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China rejects U.N. claim on Tibetan monks' disappearance

Updated On: Jun 10, 2011

China has rejected a request from a U.N. human rights panel asking it to disclose the fate of more than 300 Tibetan monks who have been missing since April.

The U.N. panel said on Wednesday that the monks were allegedly detained by Chinese security forces at a monastery in Aba county, in Sichuan province, on April 21. They were taken away in military trucks to unknown destinations.

Report: China denies disappearance of 300 Tibetan monks [Australia Network News, 10 June 2011]

Kirti Rinpoche, the head of the Kirti monastery, said it was the first time that Chinese security forces had seized such a large number of monks at one time.

“Enforced disappearance is a crime under international law. There can never be an excuse to disappear people, especially when those persons are peacefully expressing their dissent with the government of their country,” the panel said, pushing for authorities to investigate the alleged disappearances and prosecute those responsible.

UN Statement: China: UN expert body concerned about recent wave of enforced disappearances [UN Human Rights, 8 April 2011]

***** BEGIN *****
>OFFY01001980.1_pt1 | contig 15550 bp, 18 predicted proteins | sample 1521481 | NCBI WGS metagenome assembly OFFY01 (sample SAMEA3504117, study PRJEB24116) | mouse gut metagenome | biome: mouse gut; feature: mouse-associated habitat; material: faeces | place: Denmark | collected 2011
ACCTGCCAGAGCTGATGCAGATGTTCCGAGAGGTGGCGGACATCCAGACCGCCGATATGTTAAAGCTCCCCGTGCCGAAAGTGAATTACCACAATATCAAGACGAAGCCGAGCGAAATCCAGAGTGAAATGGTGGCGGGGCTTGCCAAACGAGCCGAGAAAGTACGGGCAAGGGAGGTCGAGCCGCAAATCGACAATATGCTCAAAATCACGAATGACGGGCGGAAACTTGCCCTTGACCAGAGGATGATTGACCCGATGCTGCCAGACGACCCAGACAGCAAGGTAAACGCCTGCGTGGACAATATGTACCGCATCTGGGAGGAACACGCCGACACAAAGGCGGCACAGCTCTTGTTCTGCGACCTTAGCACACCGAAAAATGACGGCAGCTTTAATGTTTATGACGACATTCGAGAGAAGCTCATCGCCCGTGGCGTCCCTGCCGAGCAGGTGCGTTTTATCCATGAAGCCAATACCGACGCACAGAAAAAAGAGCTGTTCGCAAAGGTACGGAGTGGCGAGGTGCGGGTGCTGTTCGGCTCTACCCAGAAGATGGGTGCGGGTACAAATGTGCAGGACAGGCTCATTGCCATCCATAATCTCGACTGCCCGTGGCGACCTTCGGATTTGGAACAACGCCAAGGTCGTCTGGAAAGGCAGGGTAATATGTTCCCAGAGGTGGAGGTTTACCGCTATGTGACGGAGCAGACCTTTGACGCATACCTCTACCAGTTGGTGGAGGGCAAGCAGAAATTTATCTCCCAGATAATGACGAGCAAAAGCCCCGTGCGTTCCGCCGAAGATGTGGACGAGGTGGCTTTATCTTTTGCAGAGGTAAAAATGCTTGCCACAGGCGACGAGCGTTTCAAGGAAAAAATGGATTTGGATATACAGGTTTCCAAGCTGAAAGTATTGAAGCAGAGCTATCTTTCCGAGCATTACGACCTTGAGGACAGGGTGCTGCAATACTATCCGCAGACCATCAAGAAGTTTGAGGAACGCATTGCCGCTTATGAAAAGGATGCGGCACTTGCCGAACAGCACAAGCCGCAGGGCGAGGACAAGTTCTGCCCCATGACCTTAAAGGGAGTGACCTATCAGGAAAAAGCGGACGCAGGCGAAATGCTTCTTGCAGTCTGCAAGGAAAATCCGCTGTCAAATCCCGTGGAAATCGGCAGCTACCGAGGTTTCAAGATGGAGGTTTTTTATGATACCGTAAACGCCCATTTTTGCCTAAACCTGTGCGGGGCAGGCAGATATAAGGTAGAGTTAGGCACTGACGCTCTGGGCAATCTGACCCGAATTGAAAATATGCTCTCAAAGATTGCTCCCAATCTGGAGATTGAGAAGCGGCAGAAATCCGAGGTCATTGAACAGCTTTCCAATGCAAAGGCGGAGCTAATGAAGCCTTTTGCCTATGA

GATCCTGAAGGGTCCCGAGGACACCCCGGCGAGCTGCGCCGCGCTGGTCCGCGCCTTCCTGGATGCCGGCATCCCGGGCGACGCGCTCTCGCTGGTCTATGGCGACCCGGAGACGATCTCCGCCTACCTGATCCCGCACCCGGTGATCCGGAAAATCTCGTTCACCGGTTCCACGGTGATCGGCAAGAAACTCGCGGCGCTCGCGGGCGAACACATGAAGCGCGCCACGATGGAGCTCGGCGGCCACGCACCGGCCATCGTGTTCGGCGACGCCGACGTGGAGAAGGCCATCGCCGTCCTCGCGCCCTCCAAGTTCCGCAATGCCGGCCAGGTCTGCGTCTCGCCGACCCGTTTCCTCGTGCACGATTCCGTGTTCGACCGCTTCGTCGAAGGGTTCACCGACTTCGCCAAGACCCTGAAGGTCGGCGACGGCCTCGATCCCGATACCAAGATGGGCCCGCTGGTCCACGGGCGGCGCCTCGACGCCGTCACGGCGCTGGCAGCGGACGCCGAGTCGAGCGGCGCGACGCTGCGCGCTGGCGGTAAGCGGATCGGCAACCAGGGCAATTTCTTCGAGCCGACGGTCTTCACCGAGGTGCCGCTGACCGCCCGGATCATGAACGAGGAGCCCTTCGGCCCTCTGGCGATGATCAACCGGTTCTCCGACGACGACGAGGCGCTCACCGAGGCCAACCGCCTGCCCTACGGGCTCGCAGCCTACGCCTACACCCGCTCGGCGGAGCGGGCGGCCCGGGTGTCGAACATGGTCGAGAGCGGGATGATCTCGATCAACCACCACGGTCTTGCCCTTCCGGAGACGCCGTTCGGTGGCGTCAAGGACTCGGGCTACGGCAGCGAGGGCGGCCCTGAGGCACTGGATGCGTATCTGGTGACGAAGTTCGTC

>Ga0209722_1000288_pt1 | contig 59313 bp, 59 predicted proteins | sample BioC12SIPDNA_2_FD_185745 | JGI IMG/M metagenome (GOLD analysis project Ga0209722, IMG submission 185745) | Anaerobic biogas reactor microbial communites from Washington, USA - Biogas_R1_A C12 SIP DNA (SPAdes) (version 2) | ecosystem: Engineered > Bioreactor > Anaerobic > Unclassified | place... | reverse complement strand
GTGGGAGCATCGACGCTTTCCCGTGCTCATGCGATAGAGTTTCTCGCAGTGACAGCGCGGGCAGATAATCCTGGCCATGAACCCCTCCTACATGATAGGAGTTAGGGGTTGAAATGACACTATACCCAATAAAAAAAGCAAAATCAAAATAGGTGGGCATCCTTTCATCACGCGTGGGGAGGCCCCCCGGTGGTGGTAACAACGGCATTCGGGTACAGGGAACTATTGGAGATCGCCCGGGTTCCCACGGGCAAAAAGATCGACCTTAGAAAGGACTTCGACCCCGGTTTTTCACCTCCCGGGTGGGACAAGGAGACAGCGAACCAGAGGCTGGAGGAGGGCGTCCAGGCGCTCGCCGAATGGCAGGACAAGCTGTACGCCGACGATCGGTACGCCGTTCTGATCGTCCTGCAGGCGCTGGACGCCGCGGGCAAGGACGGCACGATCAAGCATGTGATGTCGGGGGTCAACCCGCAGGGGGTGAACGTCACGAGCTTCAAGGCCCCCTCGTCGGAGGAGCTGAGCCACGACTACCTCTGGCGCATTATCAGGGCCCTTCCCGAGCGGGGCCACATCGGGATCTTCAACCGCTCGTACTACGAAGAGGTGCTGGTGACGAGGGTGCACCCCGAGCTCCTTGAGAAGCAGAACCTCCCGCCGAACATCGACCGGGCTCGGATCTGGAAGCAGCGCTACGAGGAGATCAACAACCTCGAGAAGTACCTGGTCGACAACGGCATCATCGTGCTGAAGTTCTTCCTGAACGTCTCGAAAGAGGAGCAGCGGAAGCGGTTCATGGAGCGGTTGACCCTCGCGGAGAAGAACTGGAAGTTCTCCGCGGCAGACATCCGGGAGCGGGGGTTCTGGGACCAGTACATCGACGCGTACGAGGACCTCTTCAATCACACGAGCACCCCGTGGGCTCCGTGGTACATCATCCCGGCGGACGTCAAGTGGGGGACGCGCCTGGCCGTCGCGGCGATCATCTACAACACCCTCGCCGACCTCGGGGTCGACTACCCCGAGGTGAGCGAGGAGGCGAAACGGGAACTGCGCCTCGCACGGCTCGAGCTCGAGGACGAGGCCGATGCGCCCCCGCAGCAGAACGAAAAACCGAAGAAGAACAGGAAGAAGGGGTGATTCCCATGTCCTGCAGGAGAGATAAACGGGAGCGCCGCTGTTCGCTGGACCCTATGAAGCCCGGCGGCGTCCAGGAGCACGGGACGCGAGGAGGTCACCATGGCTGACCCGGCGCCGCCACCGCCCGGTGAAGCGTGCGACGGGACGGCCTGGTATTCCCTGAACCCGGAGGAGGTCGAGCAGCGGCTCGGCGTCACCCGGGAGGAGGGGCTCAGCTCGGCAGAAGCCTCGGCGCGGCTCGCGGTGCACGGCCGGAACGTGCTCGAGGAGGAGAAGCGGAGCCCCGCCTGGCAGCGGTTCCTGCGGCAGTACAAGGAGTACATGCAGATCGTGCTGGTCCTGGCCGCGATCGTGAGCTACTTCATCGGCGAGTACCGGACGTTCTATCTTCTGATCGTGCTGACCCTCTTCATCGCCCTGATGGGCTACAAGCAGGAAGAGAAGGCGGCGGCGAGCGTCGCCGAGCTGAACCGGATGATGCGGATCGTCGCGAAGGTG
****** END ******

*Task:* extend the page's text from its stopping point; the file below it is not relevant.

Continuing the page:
Foreign Ministry spokesman Hong Lei said there was “no such thing” happening to the monks. He told reporters that local authorities were conducting “legal education” for the Ngaba Kirti monastery in order to “maintain religious order.”

“It is legal to supervise religious affairs, and protect normal religious order,” he said, urging U.N. human rights investigators to act impartially.

Report & Analysis: China rejects U.N. claim on Tibetan monks’ disappearance [Reuters, 9 June 2011] 

Tension has been high in Aba County since Tibetan communities across western China rose up in protests three years ago.

Exiled Tibetans have said that the crackdown was sparked by a 21 year-old monk’s self-immolation in March at the same monastery, in an apparent protest against government controls. 

The incident prompted the Chinese government to enforce legal education there, mandating that the monks learn the basics of the Chinese constitution, criminal law and regulations on religious affairs.

Report: China rejects UN panel pressure on Tibetan monks [AP, 9 June 2011]

Report & Analysis: China rebuffs UN plea over ‘disappeared’ Tibetan monks [BBC, 9 June 2011] 







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